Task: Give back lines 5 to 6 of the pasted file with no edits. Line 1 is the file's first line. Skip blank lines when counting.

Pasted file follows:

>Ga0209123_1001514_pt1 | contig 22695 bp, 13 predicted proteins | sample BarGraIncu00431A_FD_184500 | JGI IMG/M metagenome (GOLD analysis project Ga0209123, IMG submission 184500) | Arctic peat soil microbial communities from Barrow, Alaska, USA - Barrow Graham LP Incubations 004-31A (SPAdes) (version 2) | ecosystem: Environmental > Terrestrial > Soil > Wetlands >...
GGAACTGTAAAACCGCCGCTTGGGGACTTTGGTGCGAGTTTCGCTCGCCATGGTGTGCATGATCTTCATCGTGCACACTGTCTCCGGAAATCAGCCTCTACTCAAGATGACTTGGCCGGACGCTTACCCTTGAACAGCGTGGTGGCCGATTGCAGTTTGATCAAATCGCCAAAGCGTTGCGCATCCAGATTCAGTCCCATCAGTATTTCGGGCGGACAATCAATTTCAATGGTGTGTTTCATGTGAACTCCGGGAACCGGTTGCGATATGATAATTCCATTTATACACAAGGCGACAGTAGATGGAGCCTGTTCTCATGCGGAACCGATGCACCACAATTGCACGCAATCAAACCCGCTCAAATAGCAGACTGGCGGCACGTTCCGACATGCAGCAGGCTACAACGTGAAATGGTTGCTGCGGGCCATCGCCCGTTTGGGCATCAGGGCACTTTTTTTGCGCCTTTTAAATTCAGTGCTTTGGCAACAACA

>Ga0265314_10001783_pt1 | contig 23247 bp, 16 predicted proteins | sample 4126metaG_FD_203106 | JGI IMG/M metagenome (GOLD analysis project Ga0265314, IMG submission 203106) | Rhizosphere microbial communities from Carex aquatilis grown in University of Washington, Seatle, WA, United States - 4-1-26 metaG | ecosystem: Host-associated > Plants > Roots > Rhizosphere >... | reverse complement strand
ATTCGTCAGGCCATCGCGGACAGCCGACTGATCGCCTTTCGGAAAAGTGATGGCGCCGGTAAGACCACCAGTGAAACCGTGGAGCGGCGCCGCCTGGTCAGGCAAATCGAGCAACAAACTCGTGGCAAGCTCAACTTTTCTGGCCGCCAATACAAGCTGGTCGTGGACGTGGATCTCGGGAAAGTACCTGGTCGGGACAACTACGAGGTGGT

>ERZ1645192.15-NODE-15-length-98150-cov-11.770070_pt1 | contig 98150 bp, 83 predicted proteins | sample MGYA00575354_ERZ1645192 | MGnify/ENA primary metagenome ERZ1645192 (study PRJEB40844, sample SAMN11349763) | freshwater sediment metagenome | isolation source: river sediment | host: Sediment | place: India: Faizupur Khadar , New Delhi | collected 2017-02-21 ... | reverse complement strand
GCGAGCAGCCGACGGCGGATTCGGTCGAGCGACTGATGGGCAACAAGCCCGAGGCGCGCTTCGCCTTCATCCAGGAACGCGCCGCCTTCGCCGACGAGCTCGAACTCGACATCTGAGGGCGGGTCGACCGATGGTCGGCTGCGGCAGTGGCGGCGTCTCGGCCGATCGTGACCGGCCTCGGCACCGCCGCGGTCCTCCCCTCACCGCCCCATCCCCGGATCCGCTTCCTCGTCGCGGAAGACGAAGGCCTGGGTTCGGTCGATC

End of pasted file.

>ERZ1645192.15-NODE-15-length-98150-cov-11.770070_pt1 | contig 98150 bp, 83 predicted proteins | sample MGYA00575354_ERZ1645192 | MGnify/ENA primary metagenome ERZ1645192 (study PRJEB40844, sample SAMN11349763) | freshwater sediment metagenome | isolation source: river sediment | host: Sediment | place: India: Faizupur Khadar , New Delhi | collected 2017-02-21 ... | reverse complement strand
GCGAGCAGCCGACGGCGGATTCGGTCGAGCGACTGATGGGCAACAAGCCCGAGGCGCGCTTCGCCTTCATCCAGGAACGCGCCGCCTTCGCCGACGAGCTCGAACTCGACATCTGAGGGCGGGTCGACCGATGGTCGGCTGCGGCAGTGGCGGCGTCTCGGCCGATCGTGACCGGCCTCGGCACCGCCGCGGTCCTCCCCTCACCGCCCCATCCCCGGATCCGCTTCCTCGTCGCGGAAGACGAAGGCCTGGGTTCGGTCGATC